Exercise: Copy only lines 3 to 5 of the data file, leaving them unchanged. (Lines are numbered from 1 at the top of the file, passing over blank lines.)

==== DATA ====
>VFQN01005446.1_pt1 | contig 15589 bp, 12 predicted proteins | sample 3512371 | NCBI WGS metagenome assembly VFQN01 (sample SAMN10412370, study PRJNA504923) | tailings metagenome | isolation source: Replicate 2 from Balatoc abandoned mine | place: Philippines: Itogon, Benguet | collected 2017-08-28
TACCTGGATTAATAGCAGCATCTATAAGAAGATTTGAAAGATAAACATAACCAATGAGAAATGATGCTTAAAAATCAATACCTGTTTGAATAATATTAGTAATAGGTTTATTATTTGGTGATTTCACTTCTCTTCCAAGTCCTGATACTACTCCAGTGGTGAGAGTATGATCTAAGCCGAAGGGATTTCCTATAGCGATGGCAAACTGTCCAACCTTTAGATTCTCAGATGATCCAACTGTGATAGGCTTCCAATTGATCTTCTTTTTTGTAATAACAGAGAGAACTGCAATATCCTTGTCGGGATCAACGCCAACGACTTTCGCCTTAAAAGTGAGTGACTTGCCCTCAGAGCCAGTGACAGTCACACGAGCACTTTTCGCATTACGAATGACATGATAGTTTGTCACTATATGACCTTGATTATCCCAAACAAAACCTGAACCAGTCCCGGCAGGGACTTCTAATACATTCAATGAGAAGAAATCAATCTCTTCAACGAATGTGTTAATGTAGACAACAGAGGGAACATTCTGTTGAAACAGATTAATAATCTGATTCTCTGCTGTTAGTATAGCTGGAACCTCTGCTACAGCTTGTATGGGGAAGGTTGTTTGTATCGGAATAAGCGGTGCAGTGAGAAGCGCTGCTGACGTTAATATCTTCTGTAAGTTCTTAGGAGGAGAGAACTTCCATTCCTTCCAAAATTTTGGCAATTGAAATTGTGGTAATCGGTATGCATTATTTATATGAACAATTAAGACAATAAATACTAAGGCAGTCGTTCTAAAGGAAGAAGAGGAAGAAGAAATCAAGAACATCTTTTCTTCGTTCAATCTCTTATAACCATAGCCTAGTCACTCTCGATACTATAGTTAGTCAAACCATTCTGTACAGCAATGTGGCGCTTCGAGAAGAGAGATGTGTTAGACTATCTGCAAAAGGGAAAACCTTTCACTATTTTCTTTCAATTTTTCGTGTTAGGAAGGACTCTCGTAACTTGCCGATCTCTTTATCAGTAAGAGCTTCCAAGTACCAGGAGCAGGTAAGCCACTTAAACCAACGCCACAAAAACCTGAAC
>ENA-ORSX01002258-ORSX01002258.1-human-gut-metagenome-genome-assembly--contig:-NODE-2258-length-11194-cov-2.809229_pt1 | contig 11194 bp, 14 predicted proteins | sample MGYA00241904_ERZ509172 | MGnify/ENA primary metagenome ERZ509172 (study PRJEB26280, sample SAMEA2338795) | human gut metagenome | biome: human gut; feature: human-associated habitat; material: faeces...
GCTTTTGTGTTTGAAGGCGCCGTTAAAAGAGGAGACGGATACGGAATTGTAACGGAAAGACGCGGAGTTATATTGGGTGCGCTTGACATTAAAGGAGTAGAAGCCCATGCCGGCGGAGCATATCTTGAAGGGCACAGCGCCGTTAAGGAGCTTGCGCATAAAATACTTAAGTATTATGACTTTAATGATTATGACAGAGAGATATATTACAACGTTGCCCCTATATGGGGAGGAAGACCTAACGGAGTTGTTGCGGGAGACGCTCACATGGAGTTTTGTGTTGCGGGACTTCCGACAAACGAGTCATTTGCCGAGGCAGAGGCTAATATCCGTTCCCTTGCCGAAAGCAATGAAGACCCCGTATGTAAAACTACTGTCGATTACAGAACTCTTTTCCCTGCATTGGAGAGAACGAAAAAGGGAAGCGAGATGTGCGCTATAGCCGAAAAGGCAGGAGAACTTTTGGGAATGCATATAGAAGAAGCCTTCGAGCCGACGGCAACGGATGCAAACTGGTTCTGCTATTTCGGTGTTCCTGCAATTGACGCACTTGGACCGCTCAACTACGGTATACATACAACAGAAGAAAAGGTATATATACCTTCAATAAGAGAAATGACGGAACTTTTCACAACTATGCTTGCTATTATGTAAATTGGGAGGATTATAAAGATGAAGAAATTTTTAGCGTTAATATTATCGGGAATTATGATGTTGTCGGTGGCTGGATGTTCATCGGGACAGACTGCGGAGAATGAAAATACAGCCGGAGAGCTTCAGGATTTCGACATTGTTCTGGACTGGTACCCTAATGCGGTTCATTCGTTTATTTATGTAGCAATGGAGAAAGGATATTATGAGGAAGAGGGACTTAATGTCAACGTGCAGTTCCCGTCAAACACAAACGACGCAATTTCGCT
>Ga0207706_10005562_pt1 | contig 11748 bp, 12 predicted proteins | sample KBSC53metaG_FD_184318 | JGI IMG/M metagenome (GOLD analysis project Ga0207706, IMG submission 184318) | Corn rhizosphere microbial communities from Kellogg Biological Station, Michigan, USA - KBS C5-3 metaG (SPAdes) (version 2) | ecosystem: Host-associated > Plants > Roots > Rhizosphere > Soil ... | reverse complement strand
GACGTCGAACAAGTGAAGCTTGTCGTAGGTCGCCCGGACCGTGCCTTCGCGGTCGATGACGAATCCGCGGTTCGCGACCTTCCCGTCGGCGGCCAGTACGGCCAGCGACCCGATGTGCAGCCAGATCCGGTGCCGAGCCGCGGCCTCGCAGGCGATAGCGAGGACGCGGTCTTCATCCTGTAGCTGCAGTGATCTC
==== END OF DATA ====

>ENA-ORSX01002258-ORSX01002258.1-human-gut-metagenome-genome-assembly--contig:-NODE-2258-length-11194-cov-2.809229_pt1 | contig 11194 bp, 14 predicted proteins | sample MGYA00241904_ERZ509172 | MGnify/ENA primary metagenome ERZ509172 (study PRJEB26280, sample SAMEA2338795) | human gut metagenome | biome: human gut; feature: human-associated habitat; material: faeces...
GCTTTTGTGTTTGAAGGCGCCGTTAAAAGAGGAGACGGATACGGAATTGTAACGGAAAGACGCGGAGTTATATTGGGTGCGCTTGACATTAAAGGAGTAGAAGCCCATGCCGGCGGAGCATATCTTGAAGGGCACAGCGCCGTTAAGGAGCTTGCGCATAAAATACTTAAGTATTATGACTTTAATGATTATGACAGAGAGATATATTACAACGTTGCCCCTATATGGGGAGGAAGACCTAACGGAGTTGTTGCGGGAGACGCTCACATGGAGTTTTGTGTTGCGGGACTTCCGACAAACGAGTCATTTGCCGAGGCAGAGGCTAATATCCGTTCCCTTGCCGAAAGCAATGAAGACCCCGTATGTAAAACTACTGTCGATTACAGAACTCTTTTCCCTGCATTGGAGAGAACGAAAAAGGGAAGCGAGATGTGCGCTATAGCCGAAAAGGCAGGAGAACTTTTGGGAATGCATATAGAAGAAGCCTTCGAGCCGACGGCAACGGATGCAAACTGGTTCTGCTATTTCGGTGTTCCTGCAATTGACGCACTTGGACCGCTCAACTACGGTATACATACAACAGAAGAAAAGGTATATATACCTTCAATAAGAGAAATGACGGAACTTTTCACAACTATGCTTGCTATTATGTAAATTGGGAGGATTATAAAGATGAAGAAATTTTTAGCGTTAATATTATCGGGAATTATGATGTTGTCGGTGGCTGGATGTTCATCGGGACAGACTGCGGAGAATGAAAATACAGCCGGAGAGCTTCAGGATTTCGACATTGTTCTGGACTGGTACCCTAATGCGGTTCATTCGTTTATTTATGTAGCAATGGAGAAAGGATATTATGAGGAAGAGGGACTTAATGTCAACGTGCAGTTCCCGTCAAACACAAACGACGCAATTTCGCT
>Ga0207706_10005562_pt1 | contig 11748 bp, 12 predicted proteins | sample KBSC53metaG_FD_184318 | JGI IMG/M metagenome (GOLD analysis project Ga0207706, IMG submission 184318) | Corn rhizosphere microbial communities from Kellogg Biological Station, Michigan, USA - KBS C5-3 metaG (SPAdes) (version 2) | ecosystem: Host-associated > Plants > Roots > Rhizosphere > Soil ... | reverse complement strand